Last updated: August 05. 2014 8:17AM - 372 Views
By Chelsea Chafin Inquirer Correspondent

Jim Kleefeld visited the Galion Public Library on July 31.
Jim Kleefeld visited the Galion Public Library on July 31.
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In just one hour, Jim Kleefeld took his audience from 19th century London, through two separate fantastical wars, all the way to a Wonderland that no one could truly deny having seen before.

On July 31, the Galion Public Library, led by Heather Tiffany, Children’s Librarian and head of the Children and Teens’ Activities, hosted The Phantasmagorical Steampunk Extravaganza. Tiffany encouraged the kids to attend, and at the back of the room had steampunk books out and organized for those who wanted to hurry up and start reading after the presentation.

The presentation itself aimed to show teens what steampunk is and why it matters. Combining education with magic, Kleefeld showed how our history and steam-powered inventions can still be very entertaining.

Throughout his presentation, Kleefeld made note of authors such as Scott Westerfield (“Leviathan”), Jason Anderson (“Gears of Wonderland”), and, of course, H. G. Wells (“The Invisible Man”). He combined the synopsis of each story with a magic trick involving a member or two of the audience.

The first was a trick very similar to “Pick a Card,” except much more important, considering the person was inevitably choosing which side of Scott Westerfield’s World War I he or she would be fighting for. The audience member would choose a symbol that best described his or her personality—or simply the one he or she liked best—and Kleefeld would guess it and tell which army was suitable. One young man was declared by Kleefeld to be a “born leader,” only to become a “five-star general” for the Steam-Power army, as he had been found to have picked the star as his symbol.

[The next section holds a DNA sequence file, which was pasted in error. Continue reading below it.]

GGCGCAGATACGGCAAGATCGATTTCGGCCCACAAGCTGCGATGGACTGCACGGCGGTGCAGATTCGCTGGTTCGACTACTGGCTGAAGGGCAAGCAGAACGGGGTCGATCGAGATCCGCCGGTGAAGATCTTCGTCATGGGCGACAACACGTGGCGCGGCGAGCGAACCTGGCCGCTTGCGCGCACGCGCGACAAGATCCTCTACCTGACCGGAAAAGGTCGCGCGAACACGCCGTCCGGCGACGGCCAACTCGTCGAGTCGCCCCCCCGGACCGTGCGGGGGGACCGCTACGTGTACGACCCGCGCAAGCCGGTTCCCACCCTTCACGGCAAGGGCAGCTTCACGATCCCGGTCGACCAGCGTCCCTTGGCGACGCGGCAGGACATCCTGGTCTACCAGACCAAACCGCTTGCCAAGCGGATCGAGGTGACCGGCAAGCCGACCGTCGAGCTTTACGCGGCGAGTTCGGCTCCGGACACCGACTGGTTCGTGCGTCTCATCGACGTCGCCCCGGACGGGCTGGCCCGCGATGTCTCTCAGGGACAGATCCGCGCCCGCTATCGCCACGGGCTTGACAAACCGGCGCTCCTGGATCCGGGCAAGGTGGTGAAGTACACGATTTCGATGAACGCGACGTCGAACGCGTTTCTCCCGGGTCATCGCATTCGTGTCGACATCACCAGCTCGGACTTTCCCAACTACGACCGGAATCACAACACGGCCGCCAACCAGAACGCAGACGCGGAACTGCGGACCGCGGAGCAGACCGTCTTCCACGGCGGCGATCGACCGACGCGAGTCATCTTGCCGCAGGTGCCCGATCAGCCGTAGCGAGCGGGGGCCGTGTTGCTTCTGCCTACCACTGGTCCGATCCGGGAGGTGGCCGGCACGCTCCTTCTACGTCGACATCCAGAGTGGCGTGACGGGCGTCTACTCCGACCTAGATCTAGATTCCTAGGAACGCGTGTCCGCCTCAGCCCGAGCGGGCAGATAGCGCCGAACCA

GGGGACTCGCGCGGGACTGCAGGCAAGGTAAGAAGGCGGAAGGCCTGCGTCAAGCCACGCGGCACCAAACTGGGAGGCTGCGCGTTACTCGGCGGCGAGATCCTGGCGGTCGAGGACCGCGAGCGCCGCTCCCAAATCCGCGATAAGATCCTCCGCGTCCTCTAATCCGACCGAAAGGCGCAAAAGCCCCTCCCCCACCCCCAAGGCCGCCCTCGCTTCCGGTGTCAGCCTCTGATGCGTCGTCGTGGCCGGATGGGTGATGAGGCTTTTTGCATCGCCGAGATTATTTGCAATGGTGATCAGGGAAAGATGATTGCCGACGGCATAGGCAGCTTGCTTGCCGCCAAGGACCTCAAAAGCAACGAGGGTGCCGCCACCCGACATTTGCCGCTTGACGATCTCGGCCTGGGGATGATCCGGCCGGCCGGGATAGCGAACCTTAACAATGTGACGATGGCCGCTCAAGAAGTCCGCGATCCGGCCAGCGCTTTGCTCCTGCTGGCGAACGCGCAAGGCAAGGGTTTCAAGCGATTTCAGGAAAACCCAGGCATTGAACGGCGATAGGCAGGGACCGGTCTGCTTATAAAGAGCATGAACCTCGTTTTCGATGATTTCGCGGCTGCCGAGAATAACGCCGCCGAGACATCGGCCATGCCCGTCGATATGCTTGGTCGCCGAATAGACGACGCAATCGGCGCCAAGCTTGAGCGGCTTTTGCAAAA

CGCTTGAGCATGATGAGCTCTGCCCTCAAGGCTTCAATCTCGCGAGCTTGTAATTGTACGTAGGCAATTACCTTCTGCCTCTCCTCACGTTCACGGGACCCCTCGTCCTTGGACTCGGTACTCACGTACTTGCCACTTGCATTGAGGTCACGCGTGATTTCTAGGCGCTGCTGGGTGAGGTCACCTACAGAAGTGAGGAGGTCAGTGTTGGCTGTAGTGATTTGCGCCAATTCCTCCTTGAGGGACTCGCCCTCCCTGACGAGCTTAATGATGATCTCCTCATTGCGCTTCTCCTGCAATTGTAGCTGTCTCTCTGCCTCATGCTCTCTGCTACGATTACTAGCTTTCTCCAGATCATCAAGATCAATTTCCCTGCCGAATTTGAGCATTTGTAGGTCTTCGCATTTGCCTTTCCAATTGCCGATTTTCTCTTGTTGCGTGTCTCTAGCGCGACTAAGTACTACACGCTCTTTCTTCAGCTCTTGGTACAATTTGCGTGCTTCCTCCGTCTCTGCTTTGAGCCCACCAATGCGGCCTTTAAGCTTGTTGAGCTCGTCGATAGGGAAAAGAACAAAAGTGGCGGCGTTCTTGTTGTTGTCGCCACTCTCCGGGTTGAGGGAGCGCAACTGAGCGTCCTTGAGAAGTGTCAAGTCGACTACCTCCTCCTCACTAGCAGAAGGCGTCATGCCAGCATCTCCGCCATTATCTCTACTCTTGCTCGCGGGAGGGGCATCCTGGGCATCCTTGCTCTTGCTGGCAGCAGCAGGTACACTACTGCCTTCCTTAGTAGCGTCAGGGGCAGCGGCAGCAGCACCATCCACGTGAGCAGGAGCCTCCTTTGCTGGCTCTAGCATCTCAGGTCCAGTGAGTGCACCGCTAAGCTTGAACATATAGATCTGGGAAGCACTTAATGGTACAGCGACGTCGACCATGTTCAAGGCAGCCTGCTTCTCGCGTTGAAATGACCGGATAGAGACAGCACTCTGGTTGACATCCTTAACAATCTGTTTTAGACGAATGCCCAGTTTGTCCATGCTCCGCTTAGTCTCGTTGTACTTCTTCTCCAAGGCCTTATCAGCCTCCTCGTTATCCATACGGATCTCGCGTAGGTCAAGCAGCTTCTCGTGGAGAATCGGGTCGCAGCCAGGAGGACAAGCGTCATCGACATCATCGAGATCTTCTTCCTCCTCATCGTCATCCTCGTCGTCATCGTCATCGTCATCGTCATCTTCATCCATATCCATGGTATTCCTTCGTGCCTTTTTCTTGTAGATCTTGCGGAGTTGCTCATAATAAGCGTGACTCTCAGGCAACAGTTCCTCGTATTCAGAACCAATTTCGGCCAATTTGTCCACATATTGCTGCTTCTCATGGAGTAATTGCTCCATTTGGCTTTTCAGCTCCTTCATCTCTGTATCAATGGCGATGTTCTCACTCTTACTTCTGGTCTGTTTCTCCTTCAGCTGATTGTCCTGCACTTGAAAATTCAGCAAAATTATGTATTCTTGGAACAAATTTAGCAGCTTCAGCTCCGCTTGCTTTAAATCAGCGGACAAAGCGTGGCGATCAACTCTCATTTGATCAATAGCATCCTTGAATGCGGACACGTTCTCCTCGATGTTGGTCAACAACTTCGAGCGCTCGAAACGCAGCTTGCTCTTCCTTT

Another trick was simply turning on a light bulb, except not so simple. Kleefeld started by plugging in a board with four light bulbs attached and connected to four switches. He proceeded to individually turn on each light bulb. After turning each one back off, he unscrewed the light bulbs and switched their positions, pointing out to the audience that each bulb had a different colored tape on it that matched one of the switches. He then proved that no matter where the bulbs were, the color-coordinated switch worked only with its matching bulb. To shock the crowd further, he then unscrewed the switches and moved them around as well; still, the same thing happened.

This trick relates back to a previous one which was based off of the radiometer invented by Sir Williams Crookes. The object used is called Crookes Residual Ectometron, and as shown by Kleefeld, the wheel will continue to turn even with the battery removed to create enough energy to turn on the light bulb.

A few last attempts to encourage his audience to read included discussing a steampunk trilogy he described as graphic novels. Branching off of the graphic novel interest, he mentioned his son, Sean Kleefeld, author of “Comic Book Fanthropology,” who used this book to look into the minds and lives of comic book readers a part of fandoms.

The idea of this book entertained the audience, and if they did not look for the trilogy after the presentation, it is still very possible they looked for Sean Kleefeld’s novel. It is fair to say that maybe not all of the audience members were readers, but Jim Kleefeld was still able to entertain them with the stories told out loud and his nifty gadgets.

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